"Even if this payment is not subsequently transferred to the bondholders, this may be enough to avoid a CDS trigger," JPMorgan analysts said in a note to clients.

However, if Russia fails to make the payment due June 24, CDS could be triggered once the grace period expires.

Yet a trigger could already happen earlier than that.

A credit derivatives committee will meet on Friday to discuss whether a "credit event" occurred after Russia made payments on its sovereign debt but failed to add $1.9 million in interest accrued during the payment's grace period.

There are currently $2.54 billion of net notional CDS outstanding in relation to Russia, including $1.68 billion on the country itself and the remainder on the CDX.EM index, JPMorgan calculated.

Explainer-U.S. Treasury pushes Russia towards default: What next?

Related Articles

Add a Comment

Comment Guidelines

We encourage you to use comments to engage with other users, share your perspective and ask questions of authors and each other. However, in order to maintain the high level of discourse we’ve all come to value and expect, please keep the following criteria in mind:  

  •            Enrich the conversation, don’t trash it.

  •           Stay focused and on track. Only post material that’s relevant to the topic being discussed. 

  •           Be respectful. Even negative opinions can be framed positively and diplomatically. Avoid profanity, slander or personal attacks directed at an author or another user. Racism, sexism and other forms of discrimination will not be tolerated.

  • Use standard writing style. Include punctuation and upper and lower cases. Comments that are written in all caps and contain excessive use of symbols will be removed.
  • NOTE: Spam and/or promotional messages and comments containing links will be removed. Phone numbers, email addresses, links to personal or business websites, Skype/Telegram/WhatsApp etc. addresses (including links to groups) will also be removed; self-promotional material or business-related solicitations or PR (ie, contact me for signals/advice etc.), and/or any other comment that contains personal contact specifcs or advertising will be removed as well. In addition, any of the above-mentioned violations may result in suspension of your account.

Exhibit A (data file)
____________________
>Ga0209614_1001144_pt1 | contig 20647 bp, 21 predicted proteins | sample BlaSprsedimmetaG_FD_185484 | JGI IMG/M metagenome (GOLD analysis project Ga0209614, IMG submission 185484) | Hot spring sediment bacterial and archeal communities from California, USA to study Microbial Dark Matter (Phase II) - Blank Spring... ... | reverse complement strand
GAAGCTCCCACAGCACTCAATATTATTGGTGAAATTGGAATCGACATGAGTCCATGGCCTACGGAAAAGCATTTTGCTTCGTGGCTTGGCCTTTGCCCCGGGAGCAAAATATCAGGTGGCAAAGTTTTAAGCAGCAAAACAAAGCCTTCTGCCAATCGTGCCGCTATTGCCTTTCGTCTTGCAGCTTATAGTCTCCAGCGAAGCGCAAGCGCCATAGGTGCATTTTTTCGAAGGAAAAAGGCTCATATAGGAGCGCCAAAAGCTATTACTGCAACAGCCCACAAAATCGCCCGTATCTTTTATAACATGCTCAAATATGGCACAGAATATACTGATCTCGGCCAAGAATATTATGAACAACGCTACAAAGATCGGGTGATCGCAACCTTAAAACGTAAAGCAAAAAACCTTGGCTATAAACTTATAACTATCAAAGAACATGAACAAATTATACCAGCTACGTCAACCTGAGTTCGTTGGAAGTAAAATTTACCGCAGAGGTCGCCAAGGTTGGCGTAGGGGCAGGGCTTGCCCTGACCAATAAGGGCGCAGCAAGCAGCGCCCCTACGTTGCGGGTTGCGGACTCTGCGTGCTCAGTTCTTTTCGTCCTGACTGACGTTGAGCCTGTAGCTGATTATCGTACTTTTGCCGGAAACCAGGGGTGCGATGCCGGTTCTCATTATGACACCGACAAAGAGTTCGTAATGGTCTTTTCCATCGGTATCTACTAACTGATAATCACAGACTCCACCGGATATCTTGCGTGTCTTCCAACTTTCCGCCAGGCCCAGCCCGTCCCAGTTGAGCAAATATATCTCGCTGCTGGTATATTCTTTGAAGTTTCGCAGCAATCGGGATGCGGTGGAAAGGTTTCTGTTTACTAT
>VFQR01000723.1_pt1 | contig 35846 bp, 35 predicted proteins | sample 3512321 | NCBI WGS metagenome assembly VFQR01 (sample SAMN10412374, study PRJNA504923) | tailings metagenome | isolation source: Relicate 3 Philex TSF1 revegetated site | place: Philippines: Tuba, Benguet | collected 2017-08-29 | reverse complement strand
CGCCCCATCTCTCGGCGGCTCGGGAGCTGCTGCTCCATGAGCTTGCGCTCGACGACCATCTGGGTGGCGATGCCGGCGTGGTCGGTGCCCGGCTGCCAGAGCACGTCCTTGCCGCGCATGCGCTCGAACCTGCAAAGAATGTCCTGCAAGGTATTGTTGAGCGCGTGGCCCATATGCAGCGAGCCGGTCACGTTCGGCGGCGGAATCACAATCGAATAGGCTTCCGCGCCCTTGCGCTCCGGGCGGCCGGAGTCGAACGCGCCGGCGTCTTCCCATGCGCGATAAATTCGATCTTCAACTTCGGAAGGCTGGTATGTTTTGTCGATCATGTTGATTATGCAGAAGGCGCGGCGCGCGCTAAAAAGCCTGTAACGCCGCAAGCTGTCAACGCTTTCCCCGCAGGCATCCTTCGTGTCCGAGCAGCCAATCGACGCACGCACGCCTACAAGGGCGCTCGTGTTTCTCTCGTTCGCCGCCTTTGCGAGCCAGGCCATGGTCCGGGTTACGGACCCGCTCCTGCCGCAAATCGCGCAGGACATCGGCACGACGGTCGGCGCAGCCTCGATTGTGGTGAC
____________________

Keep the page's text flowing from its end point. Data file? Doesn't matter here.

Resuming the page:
• Doxxing. We do not allow any sharing of private or personal contact or other information about any individual or organization. This will result in immediate suspension of the commentor and his or her account.
  • Don’t monopolize the conversation. We appreciate passion and conviction, but we also strongly believe in giving everyone a chance to air their point of view. Therefore, in addition to civil interaction, we expect commenters to offer their opinions succinctly and thoughtfully, but not so repeatedly that others are annoyed or offended. If we receive complaints about individuals who take over a thread or forum, we reserve the right to ban them from the site, without recourse.
  • Only English comments will be allowed.
  • Any comment you publish, together with your profile, will be public on and may be indexed and available through third party search engines, such as Google.

Perpetrators of spam or abuse will be deleted from the site and prohibited from future registration at’s discretion.

Write your thoughts here
Are you sure you want to delete this chart?
Post also to:
Replace the attached chart with a new chart ?
Your ability to comment is currently suspended due to negative user reports. Your status will be reviewed by our moderators.
Please wait a minute before you try to comment again.
Thanks for your comment. Please note that all comments are pending until approved by our moderators. It may therefore take some time before it appears on our website.
Are you sure you want to delete this chart?
Replace the attached chart with a new chart ?
Your ability to comment is currently suspended due to negative user reports. Your status will be reviewed by our moderators.
Please wait a minute before you try to comment again.
Add Chart to Comment
Confirm Block

Are you sure you want to block %USER_NAME%?

By doing so, you and %USER_NAME% will not be able to see any of each other's's posts.

%USER_NAME% was successfully added to your Block List

Since you’ve just unblocked this person, you must wait 48 hours before renewing the block.

Report this comment

I feel that this comment is:

Comment flagged

Thank You!

Your report has been sent to our moderators for review
Continue with Google
Sign up with Email